The Standard rooms are sandwitched between the river front and the balcony rooms. Though relatively smaller than the latter, standard boosts are equally furnished and serviced. They also accord occupants a glimpse of the river.
The River view rooms overview the Thamalakane river . On a good day these rooms can accord occupants a 200 m clear view of the river with a possibilty of sighting hippos and crocodiles. The rooms include minibars, wireless high-speed Internet access (surcharge) , Televisions equipped with premium satellite channels. Bathrooms offer deep soaking bathtubs.. Also included are complimentary bottled water.
Balcony rooms occupy the the first floor of the guest house building with an over view of a small back stream running parallel to the Thamalakane river. The rooms are complememted by a balcony which gives tenants a clear view of the western sky amd the surrounding.
As soon as you confirm your travel plans, take out travel insurance. Select a policy that covers cancellation, medical illness, emergency evacuation and associated hospital treatments. Be sure to take your travel insurance emergency phone numbers and your policy number/details with you.
Your personal safety and security is mostly a matter of common sense. So take the same precautions while travelling in Africa on safari that you would in any major city at home:
Carry a combination of cash (preferably US$ for most countries…and Rand for South Africa) and at least one credit card.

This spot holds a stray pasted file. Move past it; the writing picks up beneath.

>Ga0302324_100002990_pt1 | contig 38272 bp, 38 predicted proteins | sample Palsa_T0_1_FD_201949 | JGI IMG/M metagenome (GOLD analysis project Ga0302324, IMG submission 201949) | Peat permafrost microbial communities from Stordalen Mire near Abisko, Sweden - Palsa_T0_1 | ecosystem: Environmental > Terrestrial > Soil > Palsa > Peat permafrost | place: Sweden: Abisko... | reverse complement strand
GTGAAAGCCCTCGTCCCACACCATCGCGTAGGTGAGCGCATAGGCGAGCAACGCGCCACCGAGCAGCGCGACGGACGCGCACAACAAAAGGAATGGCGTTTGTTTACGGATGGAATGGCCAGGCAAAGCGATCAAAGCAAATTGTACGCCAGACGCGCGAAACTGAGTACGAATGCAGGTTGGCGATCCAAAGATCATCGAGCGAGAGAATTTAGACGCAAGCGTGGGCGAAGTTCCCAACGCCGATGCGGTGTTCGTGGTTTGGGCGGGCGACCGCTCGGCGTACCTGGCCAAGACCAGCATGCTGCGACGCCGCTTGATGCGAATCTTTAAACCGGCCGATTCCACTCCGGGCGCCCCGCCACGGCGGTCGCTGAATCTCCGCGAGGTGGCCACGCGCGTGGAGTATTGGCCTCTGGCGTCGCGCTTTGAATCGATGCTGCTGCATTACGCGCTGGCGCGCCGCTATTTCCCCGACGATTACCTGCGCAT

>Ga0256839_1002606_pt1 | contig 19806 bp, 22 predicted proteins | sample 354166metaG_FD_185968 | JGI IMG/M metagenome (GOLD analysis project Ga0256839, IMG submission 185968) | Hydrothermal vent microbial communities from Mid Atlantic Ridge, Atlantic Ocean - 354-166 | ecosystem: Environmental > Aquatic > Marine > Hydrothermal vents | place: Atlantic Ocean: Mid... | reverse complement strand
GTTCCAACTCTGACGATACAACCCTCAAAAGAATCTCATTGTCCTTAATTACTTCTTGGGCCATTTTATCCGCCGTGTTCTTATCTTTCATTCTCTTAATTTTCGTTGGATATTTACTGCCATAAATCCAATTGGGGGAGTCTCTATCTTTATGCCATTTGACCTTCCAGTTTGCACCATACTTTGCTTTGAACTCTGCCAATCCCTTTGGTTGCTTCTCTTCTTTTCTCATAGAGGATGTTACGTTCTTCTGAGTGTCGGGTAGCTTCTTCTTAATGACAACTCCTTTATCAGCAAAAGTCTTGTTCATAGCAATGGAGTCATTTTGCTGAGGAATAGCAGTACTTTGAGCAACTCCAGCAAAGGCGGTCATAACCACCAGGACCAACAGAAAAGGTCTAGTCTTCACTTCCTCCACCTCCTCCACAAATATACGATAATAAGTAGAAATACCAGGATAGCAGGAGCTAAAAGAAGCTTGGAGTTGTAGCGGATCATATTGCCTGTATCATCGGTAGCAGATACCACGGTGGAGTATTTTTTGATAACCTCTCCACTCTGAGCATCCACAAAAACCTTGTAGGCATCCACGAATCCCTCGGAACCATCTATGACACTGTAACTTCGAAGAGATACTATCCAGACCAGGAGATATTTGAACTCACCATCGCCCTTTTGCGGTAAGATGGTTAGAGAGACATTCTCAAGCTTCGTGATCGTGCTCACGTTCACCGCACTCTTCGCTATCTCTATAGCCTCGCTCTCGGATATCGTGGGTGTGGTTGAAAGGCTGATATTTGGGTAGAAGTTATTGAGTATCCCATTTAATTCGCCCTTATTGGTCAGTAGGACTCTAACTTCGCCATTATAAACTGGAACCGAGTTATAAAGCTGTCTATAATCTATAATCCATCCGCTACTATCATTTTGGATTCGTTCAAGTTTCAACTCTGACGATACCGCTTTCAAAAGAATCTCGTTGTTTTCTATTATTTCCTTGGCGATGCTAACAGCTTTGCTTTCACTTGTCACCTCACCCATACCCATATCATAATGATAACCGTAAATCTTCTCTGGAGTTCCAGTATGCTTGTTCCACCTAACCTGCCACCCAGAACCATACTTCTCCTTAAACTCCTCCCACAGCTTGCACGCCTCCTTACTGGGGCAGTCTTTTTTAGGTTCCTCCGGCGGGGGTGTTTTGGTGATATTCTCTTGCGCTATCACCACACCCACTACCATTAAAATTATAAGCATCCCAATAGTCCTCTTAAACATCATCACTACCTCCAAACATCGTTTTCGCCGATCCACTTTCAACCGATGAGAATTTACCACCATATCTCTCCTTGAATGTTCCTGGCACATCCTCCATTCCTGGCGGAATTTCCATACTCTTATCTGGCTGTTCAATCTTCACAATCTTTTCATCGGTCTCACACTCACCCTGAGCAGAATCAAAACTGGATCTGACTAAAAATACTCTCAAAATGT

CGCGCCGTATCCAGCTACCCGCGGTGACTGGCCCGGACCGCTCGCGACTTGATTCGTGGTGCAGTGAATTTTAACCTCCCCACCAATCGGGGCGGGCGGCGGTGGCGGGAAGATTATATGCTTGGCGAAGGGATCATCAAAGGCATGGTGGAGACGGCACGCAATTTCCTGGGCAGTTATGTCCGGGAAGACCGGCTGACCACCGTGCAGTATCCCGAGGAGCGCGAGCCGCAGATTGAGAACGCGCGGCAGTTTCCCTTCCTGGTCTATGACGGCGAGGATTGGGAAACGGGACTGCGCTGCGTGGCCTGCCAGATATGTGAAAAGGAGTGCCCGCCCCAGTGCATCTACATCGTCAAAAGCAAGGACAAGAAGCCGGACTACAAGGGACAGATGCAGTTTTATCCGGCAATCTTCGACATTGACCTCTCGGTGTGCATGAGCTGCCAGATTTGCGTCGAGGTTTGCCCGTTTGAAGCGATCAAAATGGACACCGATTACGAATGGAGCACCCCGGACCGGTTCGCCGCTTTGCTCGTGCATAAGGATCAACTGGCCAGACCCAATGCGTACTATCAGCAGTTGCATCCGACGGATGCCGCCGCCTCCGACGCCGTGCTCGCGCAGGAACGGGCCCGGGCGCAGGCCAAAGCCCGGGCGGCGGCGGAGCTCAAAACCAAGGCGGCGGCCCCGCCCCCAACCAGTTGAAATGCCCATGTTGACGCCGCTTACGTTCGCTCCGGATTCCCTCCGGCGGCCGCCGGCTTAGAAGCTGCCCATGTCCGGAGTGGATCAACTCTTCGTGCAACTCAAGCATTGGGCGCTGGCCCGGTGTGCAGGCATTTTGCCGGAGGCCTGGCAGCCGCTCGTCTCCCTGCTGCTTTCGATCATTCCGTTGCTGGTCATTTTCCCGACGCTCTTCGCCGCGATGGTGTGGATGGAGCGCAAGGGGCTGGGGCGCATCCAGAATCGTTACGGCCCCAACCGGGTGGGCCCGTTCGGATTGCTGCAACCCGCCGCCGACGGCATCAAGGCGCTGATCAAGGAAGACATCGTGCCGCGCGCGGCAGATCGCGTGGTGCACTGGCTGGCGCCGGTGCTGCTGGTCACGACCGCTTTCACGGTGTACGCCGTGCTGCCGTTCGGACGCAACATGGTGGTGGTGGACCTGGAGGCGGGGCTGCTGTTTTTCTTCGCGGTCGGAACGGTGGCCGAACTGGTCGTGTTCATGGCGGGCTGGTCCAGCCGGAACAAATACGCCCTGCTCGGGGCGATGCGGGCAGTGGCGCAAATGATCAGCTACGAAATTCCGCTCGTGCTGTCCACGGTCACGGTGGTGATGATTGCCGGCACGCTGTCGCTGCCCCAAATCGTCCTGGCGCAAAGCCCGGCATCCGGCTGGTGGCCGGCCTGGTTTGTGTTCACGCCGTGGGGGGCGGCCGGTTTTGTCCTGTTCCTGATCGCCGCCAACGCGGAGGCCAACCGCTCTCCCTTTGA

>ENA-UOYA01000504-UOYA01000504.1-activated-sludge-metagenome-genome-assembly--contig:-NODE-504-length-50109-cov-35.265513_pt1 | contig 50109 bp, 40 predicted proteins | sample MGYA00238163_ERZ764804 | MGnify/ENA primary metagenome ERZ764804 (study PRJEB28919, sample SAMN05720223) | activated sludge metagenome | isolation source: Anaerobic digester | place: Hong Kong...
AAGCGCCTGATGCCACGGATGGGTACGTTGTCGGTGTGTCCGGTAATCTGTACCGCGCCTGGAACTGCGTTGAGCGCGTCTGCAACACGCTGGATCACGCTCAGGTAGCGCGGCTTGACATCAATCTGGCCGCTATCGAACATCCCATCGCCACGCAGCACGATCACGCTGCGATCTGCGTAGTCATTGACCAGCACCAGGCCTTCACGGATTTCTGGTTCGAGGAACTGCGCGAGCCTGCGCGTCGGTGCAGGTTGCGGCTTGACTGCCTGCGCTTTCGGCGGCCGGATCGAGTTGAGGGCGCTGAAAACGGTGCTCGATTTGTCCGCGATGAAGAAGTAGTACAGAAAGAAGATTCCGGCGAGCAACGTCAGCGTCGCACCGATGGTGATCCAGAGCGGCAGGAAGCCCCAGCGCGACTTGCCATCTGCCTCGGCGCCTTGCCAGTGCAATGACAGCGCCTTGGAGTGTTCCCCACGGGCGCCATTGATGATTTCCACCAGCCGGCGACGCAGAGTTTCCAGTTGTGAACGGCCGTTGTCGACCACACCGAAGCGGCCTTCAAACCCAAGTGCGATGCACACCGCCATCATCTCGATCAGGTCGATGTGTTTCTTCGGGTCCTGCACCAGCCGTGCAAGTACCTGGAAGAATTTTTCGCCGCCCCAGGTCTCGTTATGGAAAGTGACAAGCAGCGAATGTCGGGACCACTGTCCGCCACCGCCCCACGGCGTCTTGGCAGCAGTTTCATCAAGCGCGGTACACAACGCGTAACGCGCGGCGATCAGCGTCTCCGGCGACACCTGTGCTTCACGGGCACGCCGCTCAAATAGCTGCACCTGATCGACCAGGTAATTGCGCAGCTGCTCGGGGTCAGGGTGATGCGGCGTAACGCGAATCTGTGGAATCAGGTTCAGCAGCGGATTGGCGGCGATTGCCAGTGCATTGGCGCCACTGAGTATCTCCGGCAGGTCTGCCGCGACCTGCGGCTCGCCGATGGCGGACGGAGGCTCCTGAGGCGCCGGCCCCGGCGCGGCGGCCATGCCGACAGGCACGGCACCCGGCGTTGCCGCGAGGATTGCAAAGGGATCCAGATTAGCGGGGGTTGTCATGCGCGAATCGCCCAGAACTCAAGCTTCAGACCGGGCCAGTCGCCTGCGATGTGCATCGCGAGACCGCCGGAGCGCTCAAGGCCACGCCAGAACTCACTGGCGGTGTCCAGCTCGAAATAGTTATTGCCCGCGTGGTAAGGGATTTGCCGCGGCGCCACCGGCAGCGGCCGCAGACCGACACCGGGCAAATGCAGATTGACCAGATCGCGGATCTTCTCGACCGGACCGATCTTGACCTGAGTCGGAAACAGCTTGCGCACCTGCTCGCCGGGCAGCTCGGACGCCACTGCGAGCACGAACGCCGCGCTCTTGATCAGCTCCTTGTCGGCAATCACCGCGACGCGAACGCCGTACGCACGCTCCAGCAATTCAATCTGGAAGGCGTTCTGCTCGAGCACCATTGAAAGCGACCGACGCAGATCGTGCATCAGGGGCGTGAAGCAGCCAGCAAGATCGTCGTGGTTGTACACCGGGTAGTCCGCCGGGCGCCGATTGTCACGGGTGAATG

Travelers cheques (checks) are not widely accepted in African countries (i.e. Tanzania ) anymore. The United States Dollar remains the most widely accepted, followed by the Euro and Sterling.
A very important Travel Tip relates to money. Take at least US$150 to $250 per person/per week in cash from home. Visas secured on arrival must be paid in cash and in the exact amount.
Some countries do not accept US$ bills dated before the year 2000, due to suspicions of counterfeiting.
Be wary of streetside money-changers! If you do use one, be sure to count each note separately to satisfy yourself that the whole amount is there before handing across any of your own cash. Once counted, be sure not to let the pile out of your sight. It is an old trick to switch bundles and for you to later discover that the new bundle is mostly newspaper. If the money traders are legitimate, they will not be offended!
Electricity in Africa is all 220 -240V/50Hz AC, as is much of Europe, the UK, Australia and New Zealand and virtually all the Asian countries and India. Those of you from North America must bring an adapter for the proper plug configuration and a converter.
C (European) : Two-prong round (unearthed)
D (Old British plug) : Three-prong round (small)
F (Schuko plug) : Two-prong round (with 2 x earth contacts)
G (UK plug) : Three-prong rectangular
M (South African plug) : Three-prong round (large)
Type M (standard in South Africa) , Type D (standard in Namibia) plug sockets and Type G (the UK standard) plug sockets are the dominant plug types in Africa. However, some countries do offer the Type C & F plug sockets (see Table below). A number of hotels have international wall sockets which will take an array of both two-prong and three-prong plugs. North America and Japan use Type A & B plugs, and Australia a Type I plug . All will require an adaptor plug!